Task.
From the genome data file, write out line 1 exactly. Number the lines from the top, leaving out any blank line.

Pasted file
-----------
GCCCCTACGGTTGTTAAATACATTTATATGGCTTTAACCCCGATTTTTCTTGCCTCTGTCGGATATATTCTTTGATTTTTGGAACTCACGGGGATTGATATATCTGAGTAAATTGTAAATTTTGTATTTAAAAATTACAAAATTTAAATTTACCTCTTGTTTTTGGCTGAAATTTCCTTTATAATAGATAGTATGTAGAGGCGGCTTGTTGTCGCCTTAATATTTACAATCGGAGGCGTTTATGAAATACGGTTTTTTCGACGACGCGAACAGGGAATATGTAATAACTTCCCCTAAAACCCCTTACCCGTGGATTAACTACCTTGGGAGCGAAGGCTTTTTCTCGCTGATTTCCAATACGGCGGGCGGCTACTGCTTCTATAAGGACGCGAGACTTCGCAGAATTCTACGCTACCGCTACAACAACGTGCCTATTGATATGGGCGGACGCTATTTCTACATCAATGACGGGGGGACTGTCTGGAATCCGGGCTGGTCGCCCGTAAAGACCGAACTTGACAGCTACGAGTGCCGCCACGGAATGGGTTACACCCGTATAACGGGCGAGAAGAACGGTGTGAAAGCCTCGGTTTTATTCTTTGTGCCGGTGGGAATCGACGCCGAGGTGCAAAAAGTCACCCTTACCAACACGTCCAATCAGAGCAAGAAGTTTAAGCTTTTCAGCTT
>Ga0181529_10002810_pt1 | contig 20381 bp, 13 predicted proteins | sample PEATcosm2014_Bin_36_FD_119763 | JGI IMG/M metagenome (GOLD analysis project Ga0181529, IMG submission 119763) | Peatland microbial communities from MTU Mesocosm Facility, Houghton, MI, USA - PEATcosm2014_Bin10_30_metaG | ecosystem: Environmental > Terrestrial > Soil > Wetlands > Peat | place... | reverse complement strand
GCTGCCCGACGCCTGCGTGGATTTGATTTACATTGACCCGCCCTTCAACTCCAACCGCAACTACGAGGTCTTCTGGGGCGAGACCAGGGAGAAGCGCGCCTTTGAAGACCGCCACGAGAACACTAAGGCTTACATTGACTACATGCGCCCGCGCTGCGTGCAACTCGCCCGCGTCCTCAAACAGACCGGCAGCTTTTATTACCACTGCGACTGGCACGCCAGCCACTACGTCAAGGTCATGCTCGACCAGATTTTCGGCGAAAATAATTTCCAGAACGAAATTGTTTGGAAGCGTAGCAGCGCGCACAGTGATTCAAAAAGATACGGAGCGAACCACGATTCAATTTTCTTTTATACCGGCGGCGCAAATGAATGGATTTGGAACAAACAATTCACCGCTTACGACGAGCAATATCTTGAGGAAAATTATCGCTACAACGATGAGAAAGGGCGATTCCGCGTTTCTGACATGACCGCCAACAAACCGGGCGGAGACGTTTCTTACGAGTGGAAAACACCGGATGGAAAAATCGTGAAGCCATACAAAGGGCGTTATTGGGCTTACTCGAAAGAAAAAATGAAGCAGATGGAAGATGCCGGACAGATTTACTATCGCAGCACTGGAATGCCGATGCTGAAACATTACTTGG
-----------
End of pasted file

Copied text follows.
GCCCCTACGGTTGTTAAATACATTTATATGGCTTTAACCCCGATTTTTCTTGCCTCTGTCGGATATATTCTTTGATTTTTGGAACTCACGGGGATTGATATATCTGAGTAAATTGTAAATTTTGTATTTAAAAATTACAAAATTTAAATTTACCTCTTGTTTTTGGCTGAAATTTCCTTTATAATAGATAGTATGTAGAGGCGGCTTGTTGTCGCCTTAATATTTACAATCGGAGGCGTTTATGAAATACGGTTTTTTCGACGACGCGAACAGGGAATATGTAATAACTTCCCCTAAAACCCCTTACCCGTGGATTAACTACCTTGGGAGCGAAGGCTTTTTCTCGCTGATTTCCAATACGGCGGGCGGCTACTGCTTCTATAAGGACGCGAGACTTCGCAGAATTCTACGCTACCGCTACAACAACGTGCCTATTGATATGGGCGGACGCTATTTCTACATCAATGACGGGGGGACTGTCTGGAATCCGGGCTGGTCGCCCGTAAAGACCGAACTTGACAGCTACGAGTGCCGCCACGGAATGGGTTACACCCGTATAACGGGCGAGAAGAACGGTGTGAAAGCCTCGGTTTTATTCTTTGTGCCGGTGGGAATCGACGCCGAGGTGCAAAAAGTCACCCTTACCAACACGTCCAATCAGAGCAAGAAGTTTAAGCTTTTCAGCTT